Stop Us Before We Spend Again
President of the Committee for a Responsible Federal Budget, Maya MacGuineas, testified before the Senate Budget Committee on proposals to form a bipartisan commission to deal with the skyrocketing U.S. debt.
This idea is gaining attention now partly because the debt ceiling is reaching its limit and will need to be raised again soon.
Many lawmakers have said they will not support an increase in the debt ceiling unless a commission to reduce the debt is created, Congress Daily reported. A few of the lawmakers present, including Senators Feinstein and Bayh, mentioned that they would not vote in favor of a debt ceiling without some sort of attention paid to a mechanism that would stabilize future debt.
Several Senators, Representatives, and experts testified at the hearing. The consensus was that a commission would be useful given the polarized political climate in Congress. Most agreed that a commission should be bipartisan, consider all budgeting options – both taxes and revenue – and, its final recommendations should receive an up or down vote in Congress.
Announcing a plan to stabilize the debt is about reassuring our creditors that U.S. bonds are a safe investment, MacGuineas wrote in her testimony.
“If large amounts of borrowing will be necessary to keep the economy from falling back into recession, we need to be able to access global funds at low rates; and we need lenders and investors to trust that we are good for the money.”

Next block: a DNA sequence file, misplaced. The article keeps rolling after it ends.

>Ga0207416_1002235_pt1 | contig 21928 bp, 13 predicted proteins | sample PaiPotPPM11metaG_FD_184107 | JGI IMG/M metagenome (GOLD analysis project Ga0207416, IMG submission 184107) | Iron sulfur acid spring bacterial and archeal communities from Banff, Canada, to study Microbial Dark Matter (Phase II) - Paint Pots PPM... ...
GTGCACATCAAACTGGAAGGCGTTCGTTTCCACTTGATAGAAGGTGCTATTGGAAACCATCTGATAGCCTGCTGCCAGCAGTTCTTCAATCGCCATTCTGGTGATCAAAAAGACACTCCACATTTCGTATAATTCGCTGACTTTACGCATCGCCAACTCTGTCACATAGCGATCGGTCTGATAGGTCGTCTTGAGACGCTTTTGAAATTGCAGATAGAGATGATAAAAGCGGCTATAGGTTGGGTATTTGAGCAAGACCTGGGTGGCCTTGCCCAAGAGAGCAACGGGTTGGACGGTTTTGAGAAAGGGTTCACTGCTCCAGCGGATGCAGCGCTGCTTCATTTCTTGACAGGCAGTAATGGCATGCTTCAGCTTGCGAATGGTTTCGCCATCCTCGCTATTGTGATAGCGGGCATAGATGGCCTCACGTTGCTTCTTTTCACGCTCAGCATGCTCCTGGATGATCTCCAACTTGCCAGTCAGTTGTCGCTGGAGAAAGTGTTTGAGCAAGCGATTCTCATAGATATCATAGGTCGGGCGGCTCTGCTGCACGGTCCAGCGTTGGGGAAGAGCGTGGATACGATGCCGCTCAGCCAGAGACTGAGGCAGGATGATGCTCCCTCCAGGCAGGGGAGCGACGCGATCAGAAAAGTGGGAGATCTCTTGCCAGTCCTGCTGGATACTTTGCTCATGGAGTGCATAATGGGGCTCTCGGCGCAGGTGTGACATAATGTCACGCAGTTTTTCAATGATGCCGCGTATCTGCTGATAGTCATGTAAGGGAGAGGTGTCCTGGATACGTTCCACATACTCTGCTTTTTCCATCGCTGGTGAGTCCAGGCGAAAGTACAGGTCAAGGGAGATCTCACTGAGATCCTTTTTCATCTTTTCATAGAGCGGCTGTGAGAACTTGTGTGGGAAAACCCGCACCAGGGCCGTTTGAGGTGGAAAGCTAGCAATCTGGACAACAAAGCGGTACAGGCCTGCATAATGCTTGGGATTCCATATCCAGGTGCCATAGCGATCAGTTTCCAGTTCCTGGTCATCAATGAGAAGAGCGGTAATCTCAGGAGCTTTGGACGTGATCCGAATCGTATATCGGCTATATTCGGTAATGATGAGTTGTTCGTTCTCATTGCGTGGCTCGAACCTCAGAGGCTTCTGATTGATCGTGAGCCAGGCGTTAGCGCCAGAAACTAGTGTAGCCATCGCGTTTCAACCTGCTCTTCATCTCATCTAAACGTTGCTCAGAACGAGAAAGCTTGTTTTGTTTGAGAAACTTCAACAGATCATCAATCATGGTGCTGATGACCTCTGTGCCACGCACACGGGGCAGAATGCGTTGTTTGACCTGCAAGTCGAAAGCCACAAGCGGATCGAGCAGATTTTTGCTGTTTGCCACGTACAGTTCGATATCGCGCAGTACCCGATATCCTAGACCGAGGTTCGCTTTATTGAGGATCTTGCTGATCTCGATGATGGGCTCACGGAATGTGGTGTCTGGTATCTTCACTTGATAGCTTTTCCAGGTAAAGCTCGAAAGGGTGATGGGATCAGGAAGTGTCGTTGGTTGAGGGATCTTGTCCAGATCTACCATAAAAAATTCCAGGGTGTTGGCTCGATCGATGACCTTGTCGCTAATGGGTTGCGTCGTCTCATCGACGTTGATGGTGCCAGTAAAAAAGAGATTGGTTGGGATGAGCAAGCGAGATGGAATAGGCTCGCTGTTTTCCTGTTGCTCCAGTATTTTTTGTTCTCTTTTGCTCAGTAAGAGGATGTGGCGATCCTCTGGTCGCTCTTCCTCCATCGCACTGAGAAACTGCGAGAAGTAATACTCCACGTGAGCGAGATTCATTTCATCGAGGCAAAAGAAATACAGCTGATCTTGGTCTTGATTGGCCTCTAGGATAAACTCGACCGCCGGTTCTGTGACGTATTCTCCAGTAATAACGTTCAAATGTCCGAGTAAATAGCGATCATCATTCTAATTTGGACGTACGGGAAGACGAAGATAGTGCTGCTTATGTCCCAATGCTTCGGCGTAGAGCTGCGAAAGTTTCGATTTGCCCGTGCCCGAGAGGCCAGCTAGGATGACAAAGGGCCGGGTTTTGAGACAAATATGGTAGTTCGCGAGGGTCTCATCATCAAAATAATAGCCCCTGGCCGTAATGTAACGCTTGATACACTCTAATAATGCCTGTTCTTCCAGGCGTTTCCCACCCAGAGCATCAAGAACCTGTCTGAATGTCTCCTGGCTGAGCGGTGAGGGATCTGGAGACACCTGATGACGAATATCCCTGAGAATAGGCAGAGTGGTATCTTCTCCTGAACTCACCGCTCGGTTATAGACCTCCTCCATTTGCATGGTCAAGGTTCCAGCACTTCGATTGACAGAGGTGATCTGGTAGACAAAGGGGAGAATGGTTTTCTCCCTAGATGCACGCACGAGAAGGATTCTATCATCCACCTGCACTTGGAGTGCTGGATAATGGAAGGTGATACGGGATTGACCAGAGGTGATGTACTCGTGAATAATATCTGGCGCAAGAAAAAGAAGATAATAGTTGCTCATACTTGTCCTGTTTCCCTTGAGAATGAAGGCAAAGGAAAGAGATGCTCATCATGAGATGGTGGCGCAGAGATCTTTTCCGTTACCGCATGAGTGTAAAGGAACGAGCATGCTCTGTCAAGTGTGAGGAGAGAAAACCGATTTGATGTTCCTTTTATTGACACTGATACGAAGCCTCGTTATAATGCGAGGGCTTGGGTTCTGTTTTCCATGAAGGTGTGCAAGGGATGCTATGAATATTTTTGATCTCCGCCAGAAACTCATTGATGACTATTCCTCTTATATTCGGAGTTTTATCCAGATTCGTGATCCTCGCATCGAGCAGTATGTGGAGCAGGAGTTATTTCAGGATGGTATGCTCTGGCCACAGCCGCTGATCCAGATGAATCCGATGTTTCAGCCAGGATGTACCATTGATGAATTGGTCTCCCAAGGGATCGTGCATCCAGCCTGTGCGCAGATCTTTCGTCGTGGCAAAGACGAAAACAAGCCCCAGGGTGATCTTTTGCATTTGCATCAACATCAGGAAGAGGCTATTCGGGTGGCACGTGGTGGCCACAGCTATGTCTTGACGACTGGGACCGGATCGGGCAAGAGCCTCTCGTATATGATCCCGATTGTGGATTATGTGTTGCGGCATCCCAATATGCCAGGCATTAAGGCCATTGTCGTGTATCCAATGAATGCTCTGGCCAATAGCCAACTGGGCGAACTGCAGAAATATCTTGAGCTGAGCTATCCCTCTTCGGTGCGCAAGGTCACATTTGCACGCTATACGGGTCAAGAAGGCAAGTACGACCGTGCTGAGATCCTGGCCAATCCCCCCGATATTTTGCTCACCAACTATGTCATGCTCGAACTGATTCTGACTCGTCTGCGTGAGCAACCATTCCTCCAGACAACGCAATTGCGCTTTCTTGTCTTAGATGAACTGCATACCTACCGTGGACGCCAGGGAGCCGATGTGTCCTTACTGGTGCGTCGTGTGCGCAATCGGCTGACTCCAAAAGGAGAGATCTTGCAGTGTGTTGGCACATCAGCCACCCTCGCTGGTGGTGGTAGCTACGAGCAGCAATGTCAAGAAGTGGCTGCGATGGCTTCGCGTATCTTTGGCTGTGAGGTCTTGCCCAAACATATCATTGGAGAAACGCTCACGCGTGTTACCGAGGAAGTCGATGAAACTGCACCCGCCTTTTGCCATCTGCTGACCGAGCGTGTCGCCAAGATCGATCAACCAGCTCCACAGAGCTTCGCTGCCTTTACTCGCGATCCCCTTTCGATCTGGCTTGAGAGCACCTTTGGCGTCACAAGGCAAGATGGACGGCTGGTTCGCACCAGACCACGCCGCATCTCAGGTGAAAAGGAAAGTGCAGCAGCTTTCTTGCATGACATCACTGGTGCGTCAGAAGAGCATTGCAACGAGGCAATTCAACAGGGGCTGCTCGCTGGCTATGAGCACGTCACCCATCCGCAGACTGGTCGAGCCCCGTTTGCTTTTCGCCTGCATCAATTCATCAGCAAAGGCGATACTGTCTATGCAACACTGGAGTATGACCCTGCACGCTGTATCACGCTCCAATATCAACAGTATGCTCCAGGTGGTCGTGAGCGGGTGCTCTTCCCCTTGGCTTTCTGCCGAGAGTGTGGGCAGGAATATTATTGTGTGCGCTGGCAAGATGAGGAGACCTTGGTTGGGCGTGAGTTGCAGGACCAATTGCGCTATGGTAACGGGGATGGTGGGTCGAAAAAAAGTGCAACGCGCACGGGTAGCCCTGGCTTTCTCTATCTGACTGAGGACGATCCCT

Doug Holtz-Eakin, former head of the CBO, testified that time is running out to address our budget imbalance. What looked like a problem the U.S. had thirty years to address, he said, now looks like it needs to be solved in the next ten years.
Holtz-Eakin also cautioned that it might be useful to form several smaller commissions that each address separate parts of the budget. He recommended this method because a commission charged with addressing all aspects of the budget might have a harder time reaching consensus, and if it failed it could potentially damage the U.S.’s reputation amongst its creditors.
MacGuineas agreed that comprehensive reforms are difficult to enact, but she said that budgeting is about trade-offs and priorities. When making budget decisions it makes sense to consider all options. She also noted that making hard choices becomes even more politically difficult when Congress gives away its “sweeteners,” such as the Medicare prescription drug benefit, instead of including them in comprehensive reform.
Committee Chair Senator Kent Conrad, who led the hearing along with Senator Judd Gregg, said the current experience of reforming healthcare demonstrates the highly partisan atmosphere and confirms the need for a special legislative process, such as a bipartisan commission. President Obama specifically asked for healthcare legislation that reduces the cost of healthcare, Conrad said. Yet, little in the current healthcare legislation lowers costs because Congress has not been able to make difficult budget decisions in the normal legislative process.
"It is beyond question to me that you have got to have a special process,” Senator Conrad said. “They are the only things that have actually succeeded."
Video and links to all testimony are available at the Committee’s website.